4 Travel Mentalities – The Tourist, Vacationer, Nomad & Slow Traveler

The tourist – Main goal is to have his trip look and sound great in hindsight and when sharing with others back home. Biggest fear is missing a must-see landmark that everyone else definitely saw. Wonders whether he was actually ever at the Eiffel Tower if it wasn’t well-documented on facebook. Activities focus around seeing as much shit other people think is important as possible, taking copious selfies in front of recognizable landmarks and eating everywhere along the main street next to his hotel that advertises traditional food. Trip Advisor top ten lists are the de facto agenda. Takes the most direct route to a destination possible. Doesn’t visit places, he “does” them. Is proud that he will have “checked off” three countries in seven days.

The vacationer – Main goal is to get away from wherever he came from. Biggest fear is going back to work on Monday. Proclaims himself to be a hedonist but before his morning Bloody Mary he doubts whether his intense hangover and heartburn was worth the…wait, what was it he did last night? Activities focus around overeating, overdrinking, sex and occasional sightseeing (if there’s time). Can commonly be spotted in the bar or nightclub district experiencing the “culture”. Spends liberally on anything that helps him forget about his job back home. This doesn’t concern him because he never forgets that he will have more money when he goes back to work in two weeks.

The nomad – Main goal is to “find himself” —preferably in an exotic location with a cheap cost of living. Biggest fear is commitment. Believes man lost himself when he stopped living directly from the land and began settling in permanent locations —all of his thoughts on the topic sounding suspiciously close to Bruce Chatwin’s book The Song Lines. Activities usually focus around some strange and peculiar mix of personal interests and inclinations that no one else understands. Often takes the longest, most indirect path imaginable to a destination. His plans for the future are shaky at best and often change completely within minutes. Spends frugally most of the time because he believes money is best spent to purchase more time. Sees no apparent contradiction to this philosophy in his liberal consumption of wine.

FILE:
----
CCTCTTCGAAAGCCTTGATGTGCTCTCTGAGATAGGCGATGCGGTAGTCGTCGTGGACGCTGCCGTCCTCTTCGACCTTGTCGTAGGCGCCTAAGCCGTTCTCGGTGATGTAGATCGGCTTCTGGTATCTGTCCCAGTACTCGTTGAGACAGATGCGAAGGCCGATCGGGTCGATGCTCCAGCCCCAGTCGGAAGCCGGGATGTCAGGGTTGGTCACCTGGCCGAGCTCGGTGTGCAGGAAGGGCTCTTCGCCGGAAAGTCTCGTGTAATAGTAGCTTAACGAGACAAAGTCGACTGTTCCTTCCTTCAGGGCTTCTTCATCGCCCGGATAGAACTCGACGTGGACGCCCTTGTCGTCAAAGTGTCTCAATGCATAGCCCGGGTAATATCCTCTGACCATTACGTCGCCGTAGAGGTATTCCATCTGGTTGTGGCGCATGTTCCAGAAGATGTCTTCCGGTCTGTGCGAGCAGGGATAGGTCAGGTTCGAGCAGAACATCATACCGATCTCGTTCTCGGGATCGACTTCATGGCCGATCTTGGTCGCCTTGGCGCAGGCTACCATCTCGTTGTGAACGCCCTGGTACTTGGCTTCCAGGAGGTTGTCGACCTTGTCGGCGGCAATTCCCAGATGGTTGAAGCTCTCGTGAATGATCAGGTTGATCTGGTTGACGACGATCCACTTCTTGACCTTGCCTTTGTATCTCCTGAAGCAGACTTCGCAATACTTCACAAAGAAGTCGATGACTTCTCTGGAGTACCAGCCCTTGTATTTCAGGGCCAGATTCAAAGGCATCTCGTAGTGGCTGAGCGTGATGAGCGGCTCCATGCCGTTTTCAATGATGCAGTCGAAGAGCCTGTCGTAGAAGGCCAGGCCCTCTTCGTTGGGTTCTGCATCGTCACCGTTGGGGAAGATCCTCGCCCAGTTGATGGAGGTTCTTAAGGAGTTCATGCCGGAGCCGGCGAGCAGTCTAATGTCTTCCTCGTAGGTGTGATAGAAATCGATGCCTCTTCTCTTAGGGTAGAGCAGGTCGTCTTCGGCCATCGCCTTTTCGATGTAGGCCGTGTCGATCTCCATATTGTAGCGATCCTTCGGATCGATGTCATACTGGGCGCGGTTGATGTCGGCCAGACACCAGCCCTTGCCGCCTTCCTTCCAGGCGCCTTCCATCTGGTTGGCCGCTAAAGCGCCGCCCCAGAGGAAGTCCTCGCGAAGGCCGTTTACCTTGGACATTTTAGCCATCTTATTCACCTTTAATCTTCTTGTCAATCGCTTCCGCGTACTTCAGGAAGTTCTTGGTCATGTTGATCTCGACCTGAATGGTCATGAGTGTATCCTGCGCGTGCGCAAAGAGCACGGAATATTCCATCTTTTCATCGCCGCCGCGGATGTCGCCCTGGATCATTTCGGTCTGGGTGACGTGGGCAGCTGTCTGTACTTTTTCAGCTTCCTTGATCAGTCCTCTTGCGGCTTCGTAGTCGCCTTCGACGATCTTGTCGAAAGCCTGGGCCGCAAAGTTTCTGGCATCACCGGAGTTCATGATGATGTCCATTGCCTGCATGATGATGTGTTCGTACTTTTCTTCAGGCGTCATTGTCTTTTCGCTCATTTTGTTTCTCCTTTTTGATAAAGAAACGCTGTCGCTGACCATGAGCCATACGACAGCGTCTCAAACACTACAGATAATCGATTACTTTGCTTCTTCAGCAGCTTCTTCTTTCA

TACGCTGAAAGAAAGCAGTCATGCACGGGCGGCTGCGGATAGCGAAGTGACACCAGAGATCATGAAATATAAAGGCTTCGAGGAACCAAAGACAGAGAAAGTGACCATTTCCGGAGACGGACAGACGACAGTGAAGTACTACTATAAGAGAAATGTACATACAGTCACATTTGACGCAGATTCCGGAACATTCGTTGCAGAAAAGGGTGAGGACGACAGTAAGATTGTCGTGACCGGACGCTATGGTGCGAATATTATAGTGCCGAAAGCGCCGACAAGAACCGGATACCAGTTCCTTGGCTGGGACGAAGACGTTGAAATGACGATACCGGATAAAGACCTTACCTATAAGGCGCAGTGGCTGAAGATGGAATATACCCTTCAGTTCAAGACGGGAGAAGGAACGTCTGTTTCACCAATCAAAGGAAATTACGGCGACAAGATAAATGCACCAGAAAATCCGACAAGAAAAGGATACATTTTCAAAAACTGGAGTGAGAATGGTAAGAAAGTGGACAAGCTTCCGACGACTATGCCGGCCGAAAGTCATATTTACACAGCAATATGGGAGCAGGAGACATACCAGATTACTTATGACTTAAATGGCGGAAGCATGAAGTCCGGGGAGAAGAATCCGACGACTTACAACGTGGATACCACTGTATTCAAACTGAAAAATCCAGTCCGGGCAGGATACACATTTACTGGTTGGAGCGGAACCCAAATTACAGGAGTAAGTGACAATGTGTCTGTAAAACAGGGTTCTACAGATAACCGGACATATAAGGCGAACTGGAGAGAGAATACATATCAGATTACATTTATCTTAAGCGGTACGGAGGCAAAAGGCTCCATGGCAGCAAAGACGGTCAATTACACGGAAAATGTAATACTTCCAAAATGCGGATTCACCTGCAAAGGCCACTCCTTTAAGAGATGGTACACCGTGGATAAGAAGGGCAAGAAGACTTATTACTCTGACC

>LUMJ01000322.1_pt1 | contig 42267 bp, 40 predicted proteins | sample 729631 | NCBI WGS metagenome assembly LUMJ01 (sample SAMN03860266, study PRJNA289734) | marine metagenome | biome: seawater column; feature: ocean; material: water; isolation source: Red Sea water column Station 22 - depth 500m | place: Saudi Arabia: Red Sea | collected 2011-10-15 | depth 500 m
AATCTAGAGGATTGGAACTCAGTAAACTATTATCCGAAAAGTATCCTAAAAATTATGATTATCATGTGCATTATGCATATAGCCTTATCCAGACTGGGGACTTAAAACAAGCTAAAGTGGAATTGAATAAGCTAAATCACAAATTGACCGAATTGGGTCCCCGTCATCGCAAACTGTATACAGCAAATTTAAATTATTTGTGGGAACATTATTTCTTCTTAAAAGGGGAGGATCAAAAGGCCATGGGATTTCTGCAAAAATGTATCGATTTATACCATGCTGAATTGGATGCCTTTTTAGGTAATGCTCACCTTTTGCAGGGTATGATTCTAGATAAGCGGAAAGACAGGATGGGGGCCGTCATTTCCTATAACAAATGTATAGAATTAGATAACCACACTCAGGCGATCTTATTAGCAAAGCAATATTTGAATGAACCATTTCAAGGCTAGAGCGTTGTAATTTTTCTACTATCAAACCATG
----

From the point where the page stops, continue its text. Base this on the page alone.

The slow traveler – Main goal is not to move around but to be moved. Biggest fear is not knowing the best local spots and looking like a tourist. Has a vague interest in eastern philosophy because it seems that if he were to look into it more it might support his passion for “just being”. Activities include working on farms and in hostels, staying for long periods of time in other people’s houses and generally not doing much of anything and calling it “slow travel”. Spends an inordinate amount of time talking about supporting local business and sustainability while sipping his bottled coke.

 

*Picture is of what my host had described as a “Romanian bonfire” at an incredibly opulent, all-night party (the type I’m almost never invited to) somewhere in the wine-producing hills of southeast Romania.

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Hello. I’m Alasdair.

Hello. I’m Alasdair.

I believe that being aware of who I am and mindful of who I am becoming is the best investment I can make in my life —and that when we focus our efforts within, the rewards naturally flow outward to those we love and through the communities we belong to.